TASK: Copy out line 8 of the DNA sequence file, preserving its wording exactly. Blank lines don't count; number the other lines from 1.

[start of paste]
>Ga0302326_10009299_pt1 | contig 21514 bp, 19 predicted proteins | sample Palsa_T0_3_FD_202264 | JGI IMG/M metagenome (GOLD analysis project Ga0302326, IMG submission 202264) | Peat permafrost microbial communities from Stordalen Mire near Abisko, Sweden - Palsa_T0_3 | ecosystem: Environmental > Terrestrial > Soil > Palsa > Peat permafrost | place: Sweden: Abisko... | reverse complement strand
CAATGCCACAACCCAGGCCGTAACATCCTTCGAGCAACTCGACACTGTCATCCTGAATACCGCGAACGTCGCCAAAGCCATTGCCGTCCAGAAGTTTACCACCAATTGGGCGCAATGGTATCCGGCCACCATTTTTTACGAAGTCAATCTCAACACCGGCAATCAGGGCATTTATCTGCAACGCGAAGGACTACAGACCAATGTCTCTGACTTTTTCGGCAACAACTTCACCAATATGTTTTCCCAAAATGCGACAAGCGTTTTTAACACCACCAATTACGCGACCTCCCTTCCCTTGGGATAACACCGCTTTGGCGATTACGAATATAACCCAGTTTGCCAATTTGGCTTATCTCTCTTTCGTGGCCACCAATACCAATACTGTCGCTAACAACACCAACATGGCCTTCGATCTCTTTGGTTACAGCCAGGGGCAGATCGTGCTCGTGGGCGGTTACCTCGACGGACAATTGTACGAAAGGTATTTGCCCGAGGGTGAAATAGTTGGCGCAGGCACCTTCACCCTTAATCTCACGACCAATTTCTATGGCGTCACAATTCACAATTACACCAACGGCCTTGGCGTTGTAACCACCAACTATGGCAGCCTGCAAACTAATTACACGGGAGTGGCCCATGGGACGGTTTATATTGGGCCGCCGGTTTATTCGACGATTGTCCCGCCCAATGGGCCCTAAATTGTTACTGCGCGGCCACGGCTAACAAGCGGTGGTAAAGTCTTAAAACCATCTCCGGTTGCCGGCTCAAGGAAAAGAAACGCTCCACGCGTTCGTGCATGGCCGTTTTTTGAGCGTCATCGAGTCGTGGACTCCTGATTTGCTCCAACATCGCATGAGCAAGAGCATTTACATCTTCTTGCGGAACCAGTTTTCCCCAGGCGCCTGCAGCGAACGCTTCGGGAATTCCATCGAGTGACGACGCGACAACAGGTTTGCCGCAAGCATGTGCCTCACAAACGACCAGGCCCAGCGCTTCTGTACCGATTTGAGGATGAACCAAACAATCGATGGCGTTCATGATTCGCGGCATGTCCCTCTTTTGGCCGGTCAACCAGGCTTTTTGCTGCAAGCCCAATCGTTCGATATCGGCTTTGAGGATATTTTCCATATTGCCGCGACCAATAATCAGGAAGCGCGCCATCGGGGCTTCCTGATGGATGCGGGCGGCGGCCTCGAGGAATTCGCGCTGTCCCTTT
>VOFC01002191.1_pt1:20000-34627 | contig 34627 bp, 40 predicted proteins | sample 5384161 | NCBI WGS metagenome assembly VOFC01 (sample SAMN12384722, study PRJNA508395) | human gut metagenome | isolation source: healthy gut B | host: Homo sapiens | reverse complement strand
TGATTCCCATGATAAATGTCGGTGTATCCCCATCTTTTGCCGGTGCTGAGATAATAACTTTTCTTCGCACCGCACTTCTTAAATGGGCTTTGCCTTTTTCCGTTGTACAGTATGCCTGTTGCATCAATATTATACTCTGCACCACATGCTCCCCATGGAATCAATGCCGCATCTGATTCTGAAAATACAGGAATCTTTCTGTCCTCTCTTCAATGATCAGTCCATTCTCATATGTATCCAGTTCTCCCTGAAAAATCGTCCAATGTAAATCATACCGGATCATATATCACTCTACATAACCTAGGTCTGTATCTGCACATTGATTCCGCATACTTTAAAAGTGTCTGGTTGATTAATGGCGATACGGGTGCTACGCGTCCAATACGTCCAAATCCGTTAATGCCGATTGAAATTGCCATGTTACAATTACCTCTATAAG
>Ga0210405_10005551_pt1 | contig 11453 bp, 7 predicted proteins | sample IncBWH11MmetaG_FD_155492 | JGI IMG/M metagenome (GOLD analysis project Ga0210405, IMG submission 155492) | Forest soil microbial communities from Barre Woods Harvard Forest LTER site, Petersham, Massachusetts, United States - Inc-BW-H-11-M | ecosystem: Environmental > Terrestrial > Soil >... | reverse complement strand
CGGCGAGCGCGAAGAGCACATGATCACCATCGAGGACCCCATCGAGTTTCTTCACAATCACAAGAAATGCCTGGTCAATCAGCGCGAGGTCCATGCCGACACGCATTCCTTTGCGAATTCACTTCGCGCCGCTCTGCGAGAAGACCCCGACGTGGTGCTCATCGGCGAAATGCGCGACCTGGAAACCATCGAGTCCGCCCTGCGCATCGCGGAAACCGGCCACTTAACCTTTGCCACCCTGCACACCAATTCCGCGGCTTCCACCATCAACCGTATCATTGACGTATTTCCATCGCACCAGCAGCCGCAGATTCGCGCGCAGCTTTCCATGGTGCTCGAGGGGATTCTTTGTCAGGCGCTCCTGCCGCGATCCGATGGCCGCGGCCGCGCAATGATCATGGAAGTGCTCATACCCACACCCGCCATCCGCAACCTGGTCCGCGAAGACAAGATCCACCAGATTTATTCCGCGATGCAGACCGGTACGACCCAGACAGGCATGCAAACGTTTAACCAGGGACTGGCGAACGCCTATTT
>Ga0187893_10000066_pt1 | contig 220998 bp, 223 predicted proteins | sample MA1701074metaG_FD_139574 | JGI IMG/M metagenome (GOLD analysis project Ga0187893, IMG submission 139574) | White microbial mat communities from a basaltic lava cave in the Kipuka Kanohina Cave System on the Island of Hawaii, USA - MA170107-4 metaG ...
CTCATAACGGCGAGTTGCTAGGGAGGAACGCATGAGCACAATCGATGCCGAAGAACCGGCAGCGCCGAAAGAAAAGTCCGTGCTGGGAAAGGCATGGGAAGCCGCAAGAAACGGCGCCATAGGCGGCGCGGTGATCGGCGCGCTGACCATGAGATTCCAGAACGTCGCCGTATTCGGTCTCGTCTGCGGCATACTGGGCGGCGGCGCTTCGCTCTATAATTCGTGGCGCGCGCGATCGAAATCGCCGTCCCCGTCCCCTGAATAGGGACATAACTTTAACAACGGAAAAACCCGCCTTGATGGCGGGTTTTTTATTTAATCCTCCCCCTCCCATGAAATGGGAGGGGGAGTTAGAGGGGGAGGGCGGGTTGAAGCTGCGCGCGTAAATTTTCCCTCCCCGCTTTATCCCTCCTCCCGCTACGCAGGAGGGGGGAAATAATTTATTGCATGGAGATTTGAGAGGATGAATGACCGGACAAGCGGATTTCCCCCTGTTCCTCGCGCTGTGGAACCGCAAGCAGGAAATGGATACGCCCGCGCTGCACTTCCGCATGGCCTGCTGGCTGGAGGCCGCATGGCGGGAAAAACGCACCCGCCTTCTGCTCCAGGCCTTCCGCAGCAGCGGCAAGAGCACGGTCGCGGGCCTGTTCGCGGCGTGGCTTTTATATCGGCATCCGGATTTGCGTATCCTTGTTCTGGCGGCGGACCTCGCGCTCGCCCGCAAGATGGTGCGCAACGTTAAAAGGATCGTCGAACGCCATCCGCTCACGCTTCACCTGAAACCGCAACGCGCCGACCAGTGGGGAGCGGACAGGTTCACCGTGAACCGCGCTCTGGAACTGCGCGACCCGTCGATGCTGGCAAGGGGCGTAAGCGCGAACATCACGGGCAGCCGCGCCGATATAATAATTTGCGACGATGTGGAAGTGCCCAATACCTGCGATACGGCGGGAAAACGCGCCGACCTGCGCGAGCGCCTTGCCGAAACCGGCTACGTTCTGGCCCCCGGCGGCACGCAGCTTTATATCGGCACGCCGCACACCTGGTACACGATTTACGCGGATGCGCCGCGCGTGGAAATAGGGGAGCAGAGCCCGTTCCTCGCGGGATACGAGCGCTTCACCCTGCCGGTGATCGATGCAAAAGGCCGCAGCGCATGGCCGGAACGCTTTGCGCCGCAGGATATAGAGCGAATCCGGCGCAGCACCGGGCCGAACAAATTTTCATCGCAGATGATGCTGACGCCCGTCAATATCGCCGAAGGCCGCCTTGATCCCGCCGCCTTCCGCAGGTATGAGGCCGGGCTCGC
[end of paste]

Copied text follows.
CTCATAACGGCGAGTTGCTAGGGAGGAACGCATGAGCACAATCGATGCCGAAGAACCGGCAGCGCCGAAAGAAAAGTCCGTGCTGGGAAAGGCATGGGAAGCCGCAAGAAACGGCGCCATAGGCGGCGCGGTGATCGGCGCGCTGACCATGAGATTCCAGAACGTCGCCGTATTCGGTCTCGTCTGCGGCATACTGGGCGGCGGCGCTTCGCTCTATAATTCGTGGCGCGCGCGATCGAAATCGCCGTCCCCGTCCCCTGAATAGGGACATAACTTTAACAACGGAAAAACCCGCCTTGATGGCGGGTTTTTTATTTAATCCTCCCCCTCCCATGAAATGGGAGGGGGAGTTAGAGGGGGAGGGCGGGTTGAAGCTGCGCGCGTAAATTTTCCCTCCCCGCTTTATCCCTCCTCCCGCTACGCAGGAGGGGGGAAATAATTTATTGCATGGAGATTTGAGAGGATGAATGACCGGACAAGCGGATTTCCCCCTGTTCCTCGCGCTGTGGAACCGCAAGCAGGAAATGGATACGCCCGCGCTGCACTTCCGCATGGCCTGCTGGCTGGAGGCCGCATGGCGGGAAAAACGCACCCGCCTTCTGCTCCAGGCCTTCCGCAGCAGCGGCAAGAGCACGGTCGCGGGCCTGTTCGCGGCGTGGCTTTTATATCGGCATCCGGATTTGCGTATCCTTGTTCTGGCGGCGGACCTCGCGCTCGCCCGCAAGATGGTGCGCAACGTTAAAAGGATCGTCGAACGCCATCCGCTCACGCTTCACCTGAAACCGCAACGCGCCGACCAGTGGGGAGCGGACAGGTTCACCGTGAACCGCGCTCTGGAACTGCGCGACCCGTCGATGCTGGCAAGGGGCGTAAGCGCGAACATCACGGGCAGCCGCGCCGATATAATAATTTGCGACGATGTGGAAGTGCCCAATACCTGCGATACGGCGGGAAAACGCGCCGACCTGCGCGAGCGCCTTGCCGAAACCGGCTACGTTCTGGCCCCCGGCGGCACGCAGCTTTATATCGGCACGCCGCACACCTGGTACACGATTTACGCGGATGCGCCGCGCGTGGAAATAGGGGAGCAGAGCCCGTTCCTCGCGGGATACGAGCGCTTCACCCTGCCGGTGATCGATGCAAAAGGCCGCAGCGCATGGCCGGAACGCTTTGCGCCGCAGGATATAGAGCGAATCCGGCGCAGCACCGGGCCGAACAAATTTTCATCGCAGATGATGCTGACGCCCGTCAATATCGCCGAAGGCCGCCTTGATCCCGCCGCCTTCCGCAGGTATGAGGCCGGGCTCGC